However, you should still properly treat your bag to ensure that. Make sure it doesn’t get wet and clean it up correctly according to the manufacturer recommendations.
What Are The Downsides?
Bad Performance When Wet
While being extremely warming in a dry condition, a down sleeping bag loses it’s touch when it gets wet.
Avoiding that could be difficult in the field of camping. For that reason, you should stick to a water resistance backpack and a tent which provides proper ground isolation.
If you get a little snizzy around poultry, a down filled sleeping bag may not be the right choice.
It is very likely that the allergenic particles are in the town itself, turning your sleeping experience into a nightmare. If that is the case, you better consider buying a synthetic one.
Down-filled products usually cost more than synthetic ones. That is due to their long and costly manufacturing process.
In my opinion, the price is justified, for their high quality and thermal perseverance capability.
However, if a sleeping bag is not such a significant investment for you, a synthetic one might be a better choice.
What About a Synthetic Sleeping Bag?
Synthetic sleeping bags are made of a manufactured polyester which provides excellent insulation and water resistance.
They are usually cheaper than the down-filled sleeping bags so that you can afford one even with a low budget, like this one from Amazon.
In contrast to down, they perform well even when wet, so you can be less worried about keeping them dry (yet, it is still recommended).
Being made of polyester, this type of bags are hypoallergenic and might be a better choice if you are sensitive to poultry.
Nevertheless, they do have their downsides comparing to the down filling. They feature a lower warmth-weight ratio – they are a bit heavier and insulate warmth less than down.
In addition to that, they are bulkier and not as compressive as down-filled sleeping bags, so you might find it hard to place them inside your backpack.
How To Manage a Wet Down-Filled Sleeping Bag?
As mentioned in its cons, a down filled sleeping bag doesn’t do too well while being wet, as opposed to a synthetic one.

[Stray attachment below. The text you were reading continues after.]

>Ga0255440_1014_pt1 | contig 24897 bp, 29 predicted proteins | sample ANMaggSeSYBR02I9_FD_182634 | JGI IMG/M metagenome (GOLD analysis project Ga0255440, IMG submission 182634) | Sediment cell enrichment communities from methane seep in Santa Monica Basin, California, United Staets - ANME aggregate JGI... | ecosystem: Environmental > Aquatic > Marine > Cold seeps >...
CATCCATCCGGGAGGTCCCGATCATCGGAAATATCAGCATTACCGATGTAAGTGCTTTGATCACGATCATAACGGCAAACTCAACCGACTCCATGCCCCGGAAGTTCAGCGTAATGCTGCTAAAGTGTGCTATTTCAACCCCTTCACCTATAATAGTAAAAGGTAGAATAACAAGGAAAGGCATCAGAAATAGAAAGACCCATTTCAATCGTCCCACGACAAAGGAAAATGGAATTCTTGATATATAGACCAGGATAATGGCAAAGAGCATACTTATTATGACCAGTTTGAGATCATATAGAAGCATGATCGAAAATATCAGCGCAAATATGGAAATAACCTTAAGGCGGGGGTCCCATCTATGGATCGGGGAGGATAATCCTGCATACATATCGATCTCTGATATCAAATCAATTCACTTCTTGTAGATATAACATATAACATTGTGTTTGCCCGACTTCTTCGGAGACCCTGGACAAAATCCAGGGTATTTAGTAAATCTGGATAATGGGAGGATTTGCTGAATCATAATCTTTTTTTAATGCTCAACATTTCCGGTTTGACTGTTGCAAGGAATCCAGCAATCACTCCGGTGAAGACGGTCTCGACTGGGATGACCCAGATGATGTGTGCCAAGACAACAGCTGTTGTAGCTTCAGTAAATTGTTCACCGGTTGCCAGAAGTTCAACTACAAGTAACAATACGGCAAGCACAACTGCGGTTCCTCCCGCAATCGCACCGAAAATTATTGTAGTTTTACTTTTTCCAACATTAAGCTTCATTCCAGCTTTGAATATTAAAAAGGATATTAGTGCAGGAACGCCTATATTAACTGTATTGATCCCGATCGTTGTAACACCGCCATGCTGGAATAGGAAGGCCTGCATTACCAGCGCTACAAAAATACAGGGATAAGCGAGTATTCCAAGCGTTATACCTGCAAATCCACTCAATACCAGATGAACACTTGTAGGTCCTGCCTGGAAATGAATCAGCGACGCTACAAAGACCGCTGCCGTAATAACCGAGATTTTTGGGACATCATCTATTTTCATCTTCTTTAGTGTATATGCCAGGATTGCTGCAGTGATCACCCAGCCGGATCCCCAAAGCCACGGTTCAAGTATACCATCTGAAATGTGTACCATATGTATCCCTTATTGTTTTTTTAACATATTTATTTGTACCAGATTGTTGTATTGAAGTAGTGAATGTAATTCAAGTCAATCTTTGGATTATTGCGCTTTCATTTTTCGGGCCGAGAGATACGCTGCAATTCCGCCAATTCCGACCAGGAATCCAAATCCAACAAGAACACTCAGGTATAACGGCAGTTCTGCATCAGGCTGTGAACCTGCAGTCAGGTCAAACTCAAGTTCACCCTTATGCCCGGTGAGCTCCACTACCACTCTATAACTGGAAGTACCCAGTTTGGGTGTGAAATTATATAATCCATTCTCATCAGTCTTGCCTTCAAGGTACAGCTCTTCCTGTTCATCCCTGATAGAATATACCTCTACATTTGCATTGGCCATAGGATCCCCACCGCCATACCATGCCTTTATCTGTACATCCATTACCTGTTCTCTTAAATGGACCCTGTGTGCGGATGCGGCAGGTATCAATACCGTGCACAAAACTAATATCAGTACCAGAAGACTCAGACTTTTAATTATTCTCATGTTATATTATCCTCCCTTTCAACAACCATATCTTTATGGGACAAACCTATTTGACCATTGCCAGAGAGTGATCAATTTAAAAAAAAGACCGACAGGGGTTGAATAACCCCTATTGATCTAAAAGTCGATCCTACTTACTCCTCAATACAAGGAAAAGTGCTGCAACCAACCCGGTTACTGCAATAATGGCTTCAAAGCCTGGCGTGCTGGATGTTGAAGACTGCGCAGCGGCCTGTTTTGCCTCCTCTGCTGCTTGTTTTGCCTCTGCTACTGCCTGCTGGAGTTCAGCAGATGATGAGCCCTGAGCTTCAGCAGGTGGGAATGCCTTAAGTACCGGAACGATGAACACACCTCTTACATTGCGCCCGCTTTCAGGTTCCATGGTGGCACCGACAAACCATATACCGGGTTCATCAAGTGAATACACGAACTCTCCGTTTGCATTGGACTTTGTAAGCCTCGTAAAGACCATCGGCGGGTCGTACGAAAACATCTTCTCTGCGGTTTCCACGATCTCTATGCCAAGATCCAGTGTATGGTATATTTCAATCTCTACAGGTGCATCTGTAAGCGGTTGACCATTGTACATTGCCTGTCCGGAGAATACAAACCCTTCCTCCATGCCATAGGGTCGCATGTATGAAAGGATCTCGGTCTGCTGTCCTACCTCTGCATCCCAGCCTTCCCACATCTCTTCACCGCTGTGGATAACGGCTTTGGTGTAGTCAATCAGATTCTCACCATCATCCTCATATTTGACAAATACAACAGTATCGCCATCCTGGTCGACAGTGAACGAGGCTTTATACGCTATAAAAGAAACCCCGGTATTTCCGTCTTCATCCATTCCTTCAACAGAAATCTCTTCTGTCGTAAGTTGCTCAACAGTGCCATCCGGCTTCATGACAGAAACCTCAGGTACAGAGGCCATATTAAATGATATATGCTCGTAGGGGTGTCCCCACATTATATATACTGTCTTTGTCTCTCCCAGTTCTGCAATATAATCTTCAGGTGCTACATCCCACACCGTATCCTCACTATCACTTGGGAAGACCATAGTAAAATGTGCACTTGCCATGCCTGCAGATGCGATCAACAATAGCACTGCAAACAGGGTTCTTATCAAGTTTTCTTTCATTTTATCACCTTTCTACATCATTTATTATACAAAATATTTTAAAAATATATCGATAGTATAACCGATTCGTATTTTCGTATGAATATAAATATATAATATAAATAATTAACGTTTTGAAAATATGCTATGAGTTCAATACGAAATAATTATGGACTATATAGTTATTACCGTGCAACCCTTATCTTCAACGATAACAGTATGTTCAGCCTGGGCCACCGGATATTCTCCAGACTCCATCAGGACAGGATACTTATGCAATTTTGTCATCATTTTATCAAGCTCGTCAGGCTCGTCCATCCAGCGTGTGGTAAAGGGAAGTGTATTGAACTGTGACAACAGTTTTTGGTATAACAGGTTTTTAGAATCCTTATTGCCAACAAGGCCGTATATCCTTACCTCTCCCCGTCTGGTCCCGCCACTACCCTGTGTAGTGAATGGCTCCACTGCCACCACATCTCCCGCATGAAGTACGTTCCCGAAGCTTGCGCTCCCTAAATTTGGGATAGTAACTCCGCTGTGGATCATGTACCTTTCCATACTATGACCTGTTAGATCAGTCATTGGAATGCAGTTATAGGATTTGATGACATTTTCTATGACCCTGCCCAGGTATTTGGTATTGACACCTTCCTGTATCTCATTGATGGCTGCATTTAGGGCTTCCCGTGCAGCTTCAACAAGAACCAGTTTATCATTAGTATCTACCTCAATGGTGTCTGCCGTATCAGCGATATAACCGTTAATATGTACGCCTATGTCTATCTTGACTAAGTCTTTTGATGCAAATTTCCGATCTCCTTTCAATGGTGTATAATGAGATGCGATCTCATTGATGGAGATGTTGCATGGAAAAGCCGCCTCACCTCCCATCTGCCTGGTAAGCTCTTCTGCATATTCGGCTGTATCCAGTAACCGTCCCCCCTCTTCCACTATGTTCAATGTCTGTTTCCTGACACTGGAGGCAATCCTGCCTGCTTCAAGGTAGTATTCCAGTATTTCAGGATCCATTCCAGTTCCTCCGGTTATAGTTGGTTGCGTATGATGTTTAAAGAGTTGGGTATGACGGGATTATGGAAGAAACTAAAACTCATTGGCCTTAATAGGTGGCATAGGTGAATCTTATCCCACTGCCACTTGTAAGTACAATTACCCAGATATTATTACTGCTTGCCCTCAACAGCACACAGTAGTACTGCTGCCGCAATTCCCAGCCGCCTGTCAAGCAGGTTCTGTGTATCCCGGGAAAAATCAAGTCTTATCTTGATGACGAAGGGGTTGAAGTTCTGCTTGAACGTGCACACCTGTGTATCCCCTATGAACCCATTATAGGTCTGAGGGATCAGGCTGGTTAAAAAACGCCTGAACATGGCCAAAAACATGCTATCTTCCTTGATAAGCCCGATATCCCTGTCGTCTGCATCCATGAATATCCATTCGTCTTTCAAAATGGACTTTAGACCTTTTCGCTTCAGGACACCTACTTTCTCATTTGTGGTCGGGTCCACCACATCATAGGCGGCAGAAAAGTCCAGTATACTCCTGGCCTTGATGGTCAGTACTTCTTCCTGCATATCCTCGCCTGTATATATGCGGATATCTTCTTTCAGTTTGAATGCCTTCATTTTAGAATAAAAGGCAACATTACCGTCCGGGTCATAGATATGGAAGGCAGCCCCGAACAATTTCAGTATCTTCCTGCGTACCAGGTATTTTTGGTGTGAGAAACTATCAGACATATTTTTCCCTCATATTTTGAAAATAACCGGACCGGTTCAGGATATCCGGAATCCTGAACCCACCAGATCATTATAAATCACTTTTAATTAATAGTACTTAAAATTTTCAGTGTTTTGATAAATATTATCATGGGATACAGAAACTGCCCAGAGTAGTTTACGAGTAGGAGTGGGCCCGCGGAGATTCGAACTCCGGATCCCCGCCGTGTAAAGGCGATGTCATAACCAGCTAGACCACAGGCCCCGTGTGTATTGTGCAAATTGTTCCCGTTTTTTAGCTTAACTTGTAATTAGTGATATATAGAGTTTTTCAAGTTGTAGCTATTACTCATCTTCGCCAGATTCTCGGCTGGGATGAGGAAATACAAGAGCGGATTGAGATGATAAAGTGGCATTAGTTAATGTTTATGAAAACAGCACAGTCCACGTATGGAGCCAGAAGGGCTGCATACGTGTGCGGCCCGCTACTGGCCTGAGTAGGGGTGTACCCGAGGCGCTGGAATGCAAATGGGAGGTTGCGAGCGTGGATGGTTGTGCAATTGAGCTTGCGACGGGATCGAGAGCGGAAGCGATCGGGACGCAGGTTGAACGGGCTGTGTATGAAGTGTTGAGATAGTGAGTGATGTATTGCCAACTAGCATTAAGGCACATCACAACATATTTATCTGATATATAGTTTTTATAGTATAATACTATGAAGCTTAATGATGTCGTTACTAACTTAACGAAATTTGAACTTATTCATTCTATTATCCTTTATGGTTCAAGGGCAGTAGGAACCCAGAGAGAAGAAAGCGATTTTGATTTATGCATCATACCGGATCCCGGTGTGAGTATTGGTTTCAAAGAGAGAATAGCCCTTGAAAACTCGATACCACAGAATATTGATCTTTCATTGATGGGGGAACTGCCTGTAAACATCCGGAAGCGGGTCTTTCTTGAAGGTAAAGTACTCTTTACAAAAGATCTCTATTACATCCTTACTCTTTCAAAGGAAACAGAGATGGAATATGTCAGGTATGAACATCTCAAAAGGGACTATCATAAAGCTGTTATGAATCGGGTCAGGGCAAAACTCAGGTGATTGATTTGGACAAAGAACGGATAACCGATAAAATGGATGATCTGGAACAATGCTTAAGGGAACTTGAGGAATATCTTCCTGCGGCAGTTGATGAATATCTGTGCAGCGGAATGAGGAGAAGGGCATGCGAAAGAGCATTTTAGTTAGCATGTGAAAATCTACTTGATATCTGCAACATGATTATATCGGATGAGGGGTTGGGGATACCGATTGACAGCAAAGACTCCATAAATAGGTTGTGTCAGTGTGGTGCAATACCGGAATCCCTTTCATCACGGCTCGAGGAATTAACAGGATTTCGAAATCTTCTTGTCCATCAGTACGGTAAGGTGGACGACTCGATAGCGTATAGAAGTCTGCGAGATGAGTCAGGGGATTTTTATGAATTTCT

Although, some tips might help you manage a case like that, even when far away from home.
Place Your Sleeping Bag Under The Sun
It is evident that wet stuff dries faster when being warmed out, however, not everyone takes that into account when dealing with a damp sleeping bag.
When you take a break, make sure to spread your bag entirely in a spot exposed to sunlight.
Hang It Up to Dry
Just like laundry, the best way a wet sleeping bag would dry is by hanging it in a windy spot. That might be difficult in the wild, but trees branches might play in your favor for that.
Manipulate The Bag
When down gets wet, it tends to get stuck up together in some spots. When it is in the shape of a big mass, it will take much longer for it to dry up.
Try manipulating the stuffing, and make sure it spreads equally along the entire bag.
How to Wash a Down Sleeping Bag?
Down filling is exceptionally gentle and can be easily mismanaged.
The best way to clean it up is with the washing machine, yet, you should take specific steps to do so.
First of all, remove dirt from the outer part with a rinse of water or a soft towel. After that, zip up the entire bag and close all its velcros, so it doesn’t get snagged while the machine is working.
Add a technical cleaner to your wash, do not use softeners or regular detergent – they could damage your bag.
Then, let the machine wash it under 30 celsius on a delicate cycle.
You might then put it into a dryer machine, yet – make sure to use a low temperature for that, to prevent down clumping (you may also use a few clean tennis balls for that purpose).
How to Store a Down Sleeping Bag?
After you’ve cleaned and dried up your sleeping bag, it is time to store it appropriately until your next trip.
The one thing you have to do is extract it from its currently stuffed sack and put it into a loosely meshed bag.
That is important because when it is stuffed tightly for an extended period, your bag loses its filling resilience.
With low resilience, the down would have a hard time to expand once you use it again. That could end up with some parts of your sleeping bag which do not provide proper insulation.
After that, you should store your bag in a place with low humidity and without temperature extremes (such as too cold or too hot spots).
Avoid storing it in damp basements or unheated places like attics or garages, instead, use a dry and balanced temperature place.
For example, a corner inside your closet would be an excellent place to start.
Down-filled sleeping bags are efficient with creating a thermal barrier which would maintain your body warmth. Their thin, gentle structure provides good insulation while keeping your product lightweight.
When you choose a down-filled sleeping bag (or any other product with down), it is essential to take into account its fill power and fill weight.
While a bit more expensive, down-filled bags are highly durable and would compress efficiently inside your backpack.
If you are looking for a cheaper solution, you might consider getting a synthetic one. These are a bit bulkier and provide less thermal insulation; however, the synthetics are hypoallergenic and would keep you warm even in wet conditions.
When it comes to cleaning your sleeping bag, I recommend you use a washing machine on low temperature and gentle cycle. After drying out, make sure you store it in a balanced temperature spot, with as less moisture as possible.